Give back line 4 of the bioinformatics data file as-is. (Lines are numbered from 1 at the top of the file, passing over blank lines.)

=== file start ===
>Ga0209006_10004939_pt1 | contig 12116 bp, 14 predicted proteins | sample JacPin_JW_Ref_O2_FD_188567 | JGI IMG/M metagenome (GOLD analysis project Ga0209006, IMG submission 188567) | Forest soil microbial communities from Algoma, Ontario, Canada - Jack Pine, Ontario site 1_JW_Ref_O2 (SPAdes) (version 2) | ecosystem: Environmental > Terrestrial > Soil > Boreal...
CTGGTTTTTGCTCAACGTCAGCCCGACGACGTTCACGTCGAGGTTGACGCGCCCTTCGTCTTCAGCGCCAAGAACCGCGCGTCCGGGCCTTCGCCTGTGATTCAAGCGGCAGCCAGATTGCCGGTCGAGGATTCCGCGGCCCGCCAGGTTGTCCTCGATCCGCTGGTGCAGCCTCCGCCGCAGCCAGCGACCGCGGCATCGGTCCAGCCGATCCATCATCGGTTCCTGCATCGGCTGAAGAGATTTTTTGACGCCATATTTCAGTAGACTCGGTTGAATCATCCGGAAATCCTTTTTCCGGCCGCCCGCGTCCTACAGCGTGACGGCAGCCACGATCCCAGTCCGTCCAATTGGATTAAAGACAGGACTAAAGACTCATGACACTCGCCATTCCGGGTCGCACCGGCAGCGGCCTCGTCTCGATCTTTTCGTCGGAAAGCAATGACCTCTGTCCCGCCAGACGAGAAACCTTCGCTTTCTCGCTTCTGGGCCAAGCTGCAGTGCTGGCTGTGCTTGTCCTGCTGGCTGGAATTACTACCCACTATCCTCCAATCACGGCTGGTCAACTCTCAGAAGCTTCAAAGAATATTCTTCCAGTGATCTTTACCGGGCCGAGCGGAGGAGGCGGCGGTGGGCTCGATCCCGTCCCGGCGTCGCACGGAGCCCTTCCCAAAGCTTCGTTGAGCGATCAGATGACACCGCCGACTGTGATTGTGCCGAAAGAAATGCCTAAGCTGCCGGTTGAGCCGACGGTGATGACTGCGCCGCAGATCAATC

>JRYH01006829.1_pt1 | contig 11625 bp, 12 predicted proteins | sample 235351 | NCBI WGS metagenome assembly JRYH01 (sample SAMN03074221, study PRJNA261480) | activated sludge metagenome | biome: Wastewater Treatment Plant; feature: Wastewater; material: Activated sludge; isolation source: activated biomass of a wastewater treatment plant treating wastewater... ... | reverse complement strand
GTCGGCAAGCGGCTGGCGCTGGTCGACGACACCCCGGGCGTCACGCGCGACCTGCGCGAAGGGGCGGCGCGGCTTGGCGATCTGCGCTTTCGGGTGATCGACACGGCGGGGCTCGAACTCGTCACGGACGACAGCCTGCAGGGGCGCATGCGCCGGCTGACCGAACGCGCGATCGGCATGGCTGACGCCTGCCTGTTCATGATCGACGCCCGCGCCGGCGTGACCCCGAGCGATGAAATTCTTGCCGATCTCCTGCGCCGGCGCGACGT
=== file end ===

GTCGGCAAGCGGCTGGCGCTGGTCGACGACACCCCGGGCGTCACGCGCGACCTGCGCGAAGGGGCGGCGCGGCTTGGCGATCTGCGCTTTCGGGTGATCGACACGGCGGGGCTCGAACTCGTCACGGACGACAGCCTGCAGGGGCGCATGCGCCGGCTGACCGAACGCGCGATCGGCATGGCTGACGCCTGCCTGTTCATGATCGACGCCCGCGCCGGCGTGACCCCGAGCGATGAAATTCTTGCCGATCTCCTGCGCCGGCGCGACGT